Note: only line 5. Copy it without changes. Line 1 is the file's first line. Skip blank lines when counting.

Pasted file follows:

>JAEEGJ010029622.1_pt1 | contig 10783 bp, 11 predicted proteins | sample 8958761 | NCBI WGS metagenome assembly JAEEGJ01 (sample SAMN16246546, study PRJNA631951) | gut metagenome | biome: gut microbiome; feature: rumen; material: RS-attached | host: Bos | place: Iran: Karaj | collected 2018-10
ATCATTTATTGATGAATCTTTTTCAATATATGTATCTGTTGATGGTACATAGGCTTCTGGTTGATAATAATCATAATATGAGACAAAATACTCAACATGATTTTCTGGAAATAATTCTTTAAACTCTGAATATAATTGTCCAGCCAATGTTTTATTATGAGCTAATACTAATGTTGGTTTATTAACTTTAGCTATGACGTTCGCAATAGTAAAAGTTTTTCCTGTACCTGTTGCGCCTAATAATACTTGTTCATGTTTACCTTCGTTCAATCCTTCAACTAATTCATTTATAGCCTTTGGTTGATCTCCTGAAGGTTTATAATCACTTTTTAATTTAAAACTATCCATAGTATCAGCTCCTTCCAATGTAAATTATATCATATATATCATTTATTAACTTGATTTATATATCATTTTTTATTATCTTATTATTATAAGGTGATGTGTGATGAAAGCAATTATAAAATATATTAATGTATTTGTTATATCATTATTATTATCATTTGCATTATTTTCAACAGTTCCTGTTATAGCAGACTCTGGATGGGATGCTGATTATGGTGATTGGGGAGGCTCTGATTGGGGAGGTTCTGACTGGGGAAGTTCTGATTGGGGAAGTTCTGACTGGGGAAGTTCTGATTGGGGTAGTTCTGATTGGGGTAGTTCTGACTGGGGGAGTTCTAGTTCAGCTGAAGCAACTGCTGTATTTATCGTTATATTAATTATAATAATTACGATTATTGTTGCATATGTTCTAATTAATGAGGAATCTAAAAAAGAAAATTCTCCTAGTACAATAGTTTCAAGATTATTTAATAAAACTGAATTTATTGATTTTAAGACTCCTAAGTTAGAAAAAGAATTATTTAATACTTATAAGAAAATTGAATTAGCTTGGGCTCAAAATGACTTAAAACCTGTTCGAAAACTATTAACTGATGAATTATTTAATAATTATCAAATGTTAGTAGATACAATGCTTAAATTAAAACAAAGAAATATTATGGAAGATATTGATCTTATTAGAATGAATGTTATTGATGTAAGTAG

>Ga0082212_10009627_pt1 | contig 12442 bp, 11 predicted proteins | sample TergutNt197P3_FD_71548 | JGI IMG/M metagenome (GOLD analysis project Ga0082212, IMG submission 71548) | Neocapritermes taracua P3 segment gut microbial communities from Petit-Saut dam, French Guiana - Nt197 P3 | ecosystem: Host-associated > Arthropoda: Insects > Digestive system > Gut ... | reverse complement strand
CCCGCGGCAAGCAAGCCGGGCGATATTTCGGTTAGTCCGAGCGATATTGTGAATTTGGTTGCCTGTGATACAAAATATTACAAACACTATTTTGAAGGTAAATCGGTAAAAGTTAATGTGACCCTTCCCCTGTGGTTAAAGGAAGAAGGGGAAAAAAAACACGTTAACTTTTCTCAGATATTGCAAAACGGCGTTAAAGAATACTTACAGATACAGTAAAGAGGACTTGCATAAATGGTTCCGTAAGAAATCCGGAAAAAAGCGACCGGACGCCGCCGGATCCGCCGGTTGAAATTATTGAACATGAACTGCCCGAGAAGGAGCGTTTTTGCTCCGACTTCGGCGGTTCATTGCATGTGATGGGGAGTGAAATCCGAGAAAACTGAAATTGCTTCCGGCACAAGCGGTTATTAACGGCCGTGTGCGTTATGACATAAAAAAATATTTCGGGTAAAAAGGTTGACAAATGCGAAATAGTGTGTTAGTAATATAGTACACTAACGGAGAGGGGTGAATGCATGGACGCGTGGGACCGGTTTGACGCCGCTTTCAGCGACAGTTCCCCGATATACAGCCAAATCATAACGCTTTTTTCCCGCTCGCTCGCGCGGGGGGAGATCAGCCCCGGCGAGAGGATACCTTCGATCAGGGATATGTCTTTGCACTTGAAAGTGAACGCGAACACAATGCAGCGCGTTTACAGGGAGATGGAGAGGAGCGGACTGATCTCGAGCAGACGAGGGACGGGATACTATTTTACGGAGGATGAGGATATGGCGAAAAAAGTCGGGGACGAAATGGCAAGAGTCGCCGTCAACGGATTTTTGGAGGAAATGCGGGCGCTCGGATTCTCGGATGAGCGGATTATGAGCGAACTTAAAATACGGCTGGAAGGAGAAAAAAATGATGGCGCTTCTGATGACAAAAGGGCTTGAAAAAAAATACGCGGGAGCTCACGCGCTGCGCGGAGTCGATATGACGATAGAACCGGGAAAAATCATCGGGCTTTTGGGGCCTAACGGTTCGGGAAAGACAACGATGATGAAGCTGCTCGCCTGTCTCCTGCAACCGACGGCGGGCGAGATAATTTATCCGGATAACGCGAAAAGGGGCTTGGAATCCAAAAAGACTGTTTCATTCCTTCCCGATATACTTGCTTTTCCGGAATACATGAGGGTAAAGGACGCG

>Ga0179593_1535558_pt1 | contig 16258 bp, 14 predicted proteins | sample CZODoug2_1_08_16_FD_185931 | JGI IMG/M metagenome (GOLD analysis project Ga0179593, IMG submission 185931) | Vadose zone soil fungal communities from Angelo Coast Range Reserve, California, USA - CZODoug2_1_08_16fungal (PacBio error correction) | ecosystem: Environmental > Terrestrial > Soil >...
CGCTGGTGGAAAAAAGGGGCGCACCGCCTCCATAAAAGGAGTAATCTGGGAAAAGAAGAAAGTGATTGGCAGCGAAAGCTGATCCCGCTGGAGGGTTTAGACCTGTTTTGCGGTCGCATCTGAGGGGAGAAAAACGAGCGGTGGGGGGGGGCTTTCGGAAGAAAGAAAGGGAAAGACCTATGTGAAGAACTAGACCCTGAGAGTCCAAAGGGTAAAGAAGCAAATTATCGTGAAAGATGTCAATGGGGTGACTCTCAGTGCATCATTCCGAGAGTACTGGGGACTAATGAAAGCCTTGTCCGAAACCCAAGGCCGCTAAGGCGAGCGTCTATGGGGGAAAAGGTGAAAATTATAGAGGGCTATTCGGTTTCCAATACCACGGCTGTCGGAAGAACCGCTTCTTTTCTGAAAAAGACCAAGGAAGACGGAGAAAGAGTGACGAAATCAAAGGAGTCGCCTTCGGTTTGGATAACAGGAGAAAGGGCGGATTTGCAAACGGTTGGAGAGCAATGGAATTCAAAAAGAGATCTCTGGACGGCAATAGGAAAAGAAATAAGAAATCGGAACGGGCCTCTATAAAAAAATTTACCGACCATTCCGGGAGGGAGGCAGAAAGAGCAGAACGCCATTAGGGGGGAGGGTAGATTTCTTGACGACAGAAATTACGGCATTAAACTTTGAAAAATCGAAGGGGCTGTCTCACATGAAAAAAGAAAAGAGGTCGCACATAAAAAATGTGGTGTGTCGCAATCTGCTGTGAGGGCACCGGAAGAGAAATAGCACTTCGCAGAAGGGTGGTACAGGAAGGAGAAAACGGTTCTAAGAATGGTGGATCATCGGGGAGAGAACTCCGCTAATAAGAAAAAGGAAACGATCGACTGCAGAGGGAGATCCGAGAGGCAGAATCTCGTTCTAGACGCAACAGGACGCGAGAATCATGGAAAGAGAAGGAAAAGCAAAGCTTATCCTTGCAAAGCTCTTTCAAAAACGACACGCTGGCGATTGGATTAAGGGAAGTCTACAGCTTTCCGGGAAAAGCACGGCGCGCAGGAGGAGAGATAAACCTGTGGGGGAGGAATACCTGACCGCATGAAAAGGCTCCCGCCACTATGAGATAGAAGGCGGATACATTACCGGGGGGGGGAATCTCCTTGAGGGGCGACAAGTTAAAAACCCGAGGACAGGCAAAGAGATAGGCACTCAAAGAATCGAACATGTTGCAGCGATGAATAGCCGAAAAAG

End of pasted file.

>Ga0179593_1535558_pt1 | contig 16258 bp, 14 predicted proteins | sample CZODoug2_1_08_16_FD_185931 | JGI IMG/M metagenome (GOLD analysis project Ga0179593, IMG submission 185931) | Vadose zone soil fungal communities from Angelo Coast Range Reserve, California, USA - CZODoug2_1_08_16fungal (PacBio error correction) | ecosystem: Environmental > Terrestrial > Soil >...